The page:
Small Business Is Not a Job Engine
The biggest winner of this week’s presidential debate was not Republican presidential nominee Mitt Romney or President Barack Obama. It was small business.
Each candidate claimed his economic policies would do more to help small companies prosper. Romney went further when he swatted down Obama’s to raise income taxes on the rich by claiming it would hurt small-business owners and thus snuff out job creation.
Yet to portray small businesses as the engine of job growth is to vastly overstate their role. The argument that raising tax rates on upper-income individuals would harm entrepreneurs is likewise flawed. We love small business as much as anyone. But with the U.S. facing unsustainable budget deficits that will require many Americans to pay higher taxes, it’s worth separating fact from fiction.
First, small businesses destroy almost as many jobs as they create. Second, only about 3 percent of small-business owners fall into the upper-income tax brackets that would increase if, as Obama has proposed, the Bush tax cuts are allowed to expire. And third, many businesses counted as small aren’t engaged in traditional small-business activity. Instead, they are partners in hedge funds, law firms and private-equity shops, or they are highly paid actors, athletes, speakers and authors.
Small businesses are being drawn into the political discussion because of the way they are structured. To avoid paying corporate income taxes, many small-business owners report profits on their individual tax returns. These “pass-through” entities include sole proprietorships, partnerships, limited liability companies and S corporations. Some of them are very profitable, but a large number aren’t what most of us would consider a small business, such as a dry cleaner or coffee shop.
One reason for the confusion is that there is no universal definition. The U.S. Small Business Administration counts companies with as much as $35.5 million in sales and 1,500 employees, depending on the industry. Outside government, companies with less than $7 million in sales and fewer than 500 employees are widely considered small businesses.
Two recent reports by Ernst & Young LLP -- one commissioned by the S Corporation Association and another by the National Federation of Independent Business -- took the broad view. They concluded that pass-through companies accounted for almost 95 percent of all business entities in 2008 and employed 54 percent of the private-sector workforce. Romney’s debate-night assertion that the tax increase would cost 700,000 jobs stems from these studies.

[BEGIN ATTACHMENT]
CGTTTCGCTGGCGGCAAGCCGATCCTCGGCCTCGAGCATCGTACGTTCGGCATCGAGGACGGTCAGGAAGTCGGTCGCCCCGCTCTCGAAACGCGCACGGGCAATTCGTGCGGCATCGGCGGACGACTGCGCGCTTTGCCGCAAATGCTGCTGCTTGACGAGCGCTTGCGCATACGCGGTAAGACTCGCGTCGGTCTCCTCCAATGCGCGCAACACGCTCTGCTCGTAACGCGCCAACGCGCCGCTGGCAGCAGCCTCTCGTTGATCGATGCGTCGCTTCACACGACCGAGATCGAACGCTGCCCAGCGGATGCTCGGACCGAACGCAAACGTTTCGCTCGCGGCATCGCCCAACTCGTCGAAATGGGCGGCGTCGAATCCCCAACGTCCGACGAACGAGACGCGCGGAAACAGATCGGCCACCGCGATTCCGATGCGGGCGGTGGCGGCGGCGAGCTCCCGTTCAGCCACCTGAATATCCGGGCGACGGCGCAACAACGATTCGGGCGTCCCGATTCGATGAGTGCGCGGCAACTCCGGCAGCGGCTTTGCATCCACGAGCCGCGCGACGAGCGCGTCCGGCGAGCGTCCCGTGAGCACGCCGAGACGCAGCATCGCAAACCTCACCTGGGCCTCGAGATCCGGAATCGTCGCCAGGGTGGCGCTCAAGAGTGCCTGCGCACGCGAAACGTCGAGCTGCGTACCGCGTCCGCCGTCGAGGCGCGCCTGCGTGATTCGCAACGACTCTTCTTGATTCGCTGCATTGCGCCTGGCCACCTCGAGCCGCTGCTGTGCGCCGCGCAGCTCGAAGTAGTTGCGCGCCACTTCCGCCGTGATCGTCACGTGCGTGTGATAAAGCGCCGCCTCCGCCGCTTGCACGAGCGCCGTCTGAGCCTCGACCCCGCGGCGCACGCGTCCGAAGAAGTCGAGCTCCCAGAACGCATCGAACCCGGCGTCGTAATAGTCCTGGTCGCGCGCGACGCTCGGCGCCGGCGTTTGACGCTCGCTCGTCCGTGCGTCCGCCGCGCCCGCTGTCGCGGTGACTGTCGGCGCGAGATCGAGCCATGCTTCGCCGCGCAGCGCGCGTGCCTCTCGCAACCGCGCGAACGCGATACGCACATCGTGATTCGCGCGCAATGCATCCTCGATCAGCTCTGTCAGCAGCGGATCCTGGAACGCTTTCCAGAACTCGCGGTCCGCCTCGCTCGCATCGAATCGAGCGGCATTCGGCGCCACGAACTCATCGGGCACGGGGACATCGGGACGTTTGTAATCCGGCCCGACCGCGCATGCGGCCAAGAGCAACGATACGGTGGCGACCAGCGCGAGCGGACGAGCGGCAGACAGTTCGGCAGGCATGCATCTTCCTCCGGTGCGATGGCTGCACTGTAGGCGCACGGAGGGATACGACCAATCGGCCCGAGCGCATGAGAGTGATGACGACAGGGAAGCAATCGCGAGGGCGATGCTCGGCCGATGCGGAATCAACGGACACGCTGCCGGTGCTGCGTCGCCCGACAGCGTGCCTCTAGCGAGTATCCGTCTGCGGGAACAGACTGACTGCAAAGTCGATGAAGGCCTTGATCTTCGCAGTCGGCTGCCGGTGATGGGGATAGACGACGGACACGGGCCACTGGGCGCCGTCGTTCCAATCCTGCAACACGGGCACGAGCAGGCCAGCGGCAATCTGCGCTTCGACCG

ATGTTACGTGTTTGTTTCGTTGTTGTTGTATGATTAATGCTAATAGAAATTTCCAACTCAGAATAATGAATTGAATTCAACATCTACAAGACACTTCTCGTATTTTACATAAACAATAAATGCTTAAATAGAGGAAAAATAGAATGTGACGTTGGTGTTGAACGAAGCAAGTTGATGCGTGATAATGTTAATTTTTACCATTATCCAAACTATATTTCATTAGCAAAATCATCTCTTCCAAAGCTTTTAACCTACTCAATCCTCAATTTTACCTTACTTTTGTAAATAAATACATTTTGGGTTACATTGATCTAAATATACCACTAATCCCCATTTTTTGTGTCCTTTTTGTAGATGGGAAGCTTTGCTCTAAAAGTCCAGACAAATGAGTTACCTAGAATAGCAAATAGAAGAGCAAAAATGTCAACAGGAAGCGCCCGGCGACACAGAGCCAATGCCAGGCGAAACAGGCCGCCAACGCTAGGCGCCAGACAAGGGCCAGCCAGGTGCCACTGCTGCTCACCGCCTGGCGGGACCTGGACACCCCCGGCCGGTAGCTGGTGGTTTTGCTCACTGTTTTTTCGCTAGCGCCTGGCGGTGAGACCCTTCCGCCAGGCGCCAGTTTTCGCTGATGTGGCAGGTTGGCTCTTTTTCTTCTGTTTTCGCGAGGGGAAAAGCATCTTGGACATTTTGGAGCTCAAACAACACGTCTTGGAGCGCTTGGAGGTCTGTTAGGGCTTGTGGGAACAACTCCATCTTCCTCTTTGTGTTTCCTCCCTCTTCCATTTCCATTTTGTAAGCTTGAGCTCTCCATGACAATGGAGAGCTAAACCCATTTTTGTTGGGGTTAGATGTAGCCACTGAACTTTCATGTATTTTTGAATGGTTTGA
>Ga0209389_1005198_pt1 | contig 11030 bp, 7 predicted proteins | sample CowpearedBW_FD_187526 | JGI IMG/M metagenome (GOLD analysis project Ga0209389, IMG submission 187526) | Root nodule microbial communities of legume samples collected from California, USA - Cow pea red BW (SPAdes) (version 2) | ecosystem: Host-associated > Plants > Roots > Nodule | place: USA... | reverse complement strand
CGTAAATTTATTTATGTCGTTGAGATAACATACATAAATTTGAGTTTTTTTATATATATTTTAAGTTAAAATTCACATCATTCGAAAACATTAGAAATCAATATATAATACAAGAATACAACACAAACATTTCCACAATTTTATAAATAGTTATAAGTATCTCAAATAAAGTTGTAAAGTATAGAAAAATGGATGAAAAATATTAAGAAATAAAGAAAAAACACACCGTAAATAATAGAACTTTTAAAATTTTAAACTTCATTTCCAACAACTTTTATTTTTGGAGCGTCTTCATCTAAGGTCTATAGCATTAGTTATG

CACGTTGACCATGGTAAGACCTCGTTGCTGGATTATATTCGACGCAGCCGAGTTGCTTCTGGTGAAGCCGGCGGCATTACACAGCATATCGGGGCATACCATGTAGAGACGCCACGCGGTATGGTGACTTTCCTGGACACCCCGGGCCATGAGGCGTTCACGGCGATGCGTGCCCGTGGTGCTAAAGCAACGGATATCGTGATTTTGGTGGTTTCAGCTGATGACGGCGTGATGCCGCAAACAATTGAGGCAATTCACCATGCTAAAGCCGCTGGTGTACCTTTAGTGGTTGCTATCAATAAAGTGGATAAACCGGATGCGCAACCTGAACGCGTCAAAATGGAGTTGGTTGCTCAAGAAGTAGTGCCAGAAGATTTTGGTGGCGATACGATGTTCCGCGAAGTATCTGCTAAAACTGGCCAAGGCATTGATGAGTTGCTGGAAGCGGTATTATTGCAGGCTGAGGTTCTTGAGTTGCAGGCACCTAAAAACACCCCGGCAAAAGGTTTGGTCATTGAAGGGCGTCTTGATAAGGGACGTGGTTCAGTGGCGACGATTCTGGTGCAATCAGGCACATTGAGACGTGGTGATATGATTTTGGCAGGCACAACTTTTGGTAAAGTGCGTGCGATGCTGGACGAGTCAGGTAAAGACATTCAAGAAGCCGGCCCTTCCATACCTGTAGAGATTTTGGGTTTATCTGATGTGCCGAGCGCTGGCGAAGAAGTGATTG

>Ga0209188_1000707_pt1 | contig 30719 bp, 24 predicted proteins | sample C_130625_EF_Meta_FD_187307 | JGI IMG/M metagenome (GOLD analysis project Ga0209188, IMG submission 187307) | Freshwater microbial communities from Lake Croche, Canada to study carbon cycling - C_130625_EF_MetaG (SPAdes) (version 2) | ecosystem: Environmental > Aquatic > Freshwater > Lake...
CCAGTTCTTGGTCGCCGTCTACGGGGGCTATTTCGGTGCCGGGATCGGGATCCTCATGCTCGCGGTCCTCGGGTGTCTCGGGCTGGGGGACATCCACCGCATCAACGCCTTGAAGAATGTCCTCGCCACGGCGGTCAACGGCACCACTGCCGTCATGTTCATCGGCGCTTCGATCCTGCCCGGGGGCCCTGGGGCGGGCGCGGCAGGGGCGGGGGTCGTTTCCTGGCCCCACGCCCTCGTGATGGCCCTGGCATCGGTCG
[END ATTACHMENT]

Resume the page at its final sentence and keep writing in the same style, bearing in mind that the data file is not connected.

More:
Such findings, though, are at odds with those of several other studies, including one in 2011 by the U.S. Treasury Department. It attempted to better define small business by looking at criteria such as income, labor, and other business expenses and tax deductions. Its conclusion: “Many filers are not engaged in business activity as it is traditionally understood.” Just 20 million of the 34.7 million filers reporting pass-through income qualified as a small business, Treasury said. Of those, about one-fifth qualified as an employer.
True, most small-business wealth is accumulated at the top. The 3 percent of filers with pass-through income in the upper brackets account for half of all pass-through income. Owners of small businesses that employ workers are also more concentrated in the top two brackets -- accounting for 10 percent of owners -- supporting the argument that a tax increase would cost jobs.
Yet it isn’t at all clear that raising taxes on the high-income group would depress hiring and investment. For one thing, small businesses enjoy a host of tax breaks, including the ability to immediately deduct many costs as a business expense.
More important, recent economic research shows that small companies play no greater role in job creation than large ones do. What matters more is age: New businesses account for the biggest share of job gains. Those companies tend to be small yet unprofitable. They would be largely unaffected by an upper-income tax increase.
And once most startups pass the five-year mark, they destroy more jobs than they create.
University of Maryland economist John Haltiwanger found, for example, that small mature businesses have “negative net job creation” and that the bigger contributors to job growth are startups, which account for roughly 3 percent of employment in most years.
Small business is important and the U.S. should continue policies that enable entrepreneurs to bring their ideas to life, including tax breaks for hiring new workers and deductions for expenses. Robert Litan, director of research at Bloomberg Government, favors “entrepreneurs’ visas” and green cards for those with degrees in science, technology, engineering and math.
The U.S. faces a serious financial shortfall that will require many Americans, including the wealthiest, to pay higher taxes. Republicans can argue against tax increases for many reasons, but hampering small business isn’t one of them.
To contact the senior editor responsible for Bloomberg View’s editorials: David Shipley at email@example.com.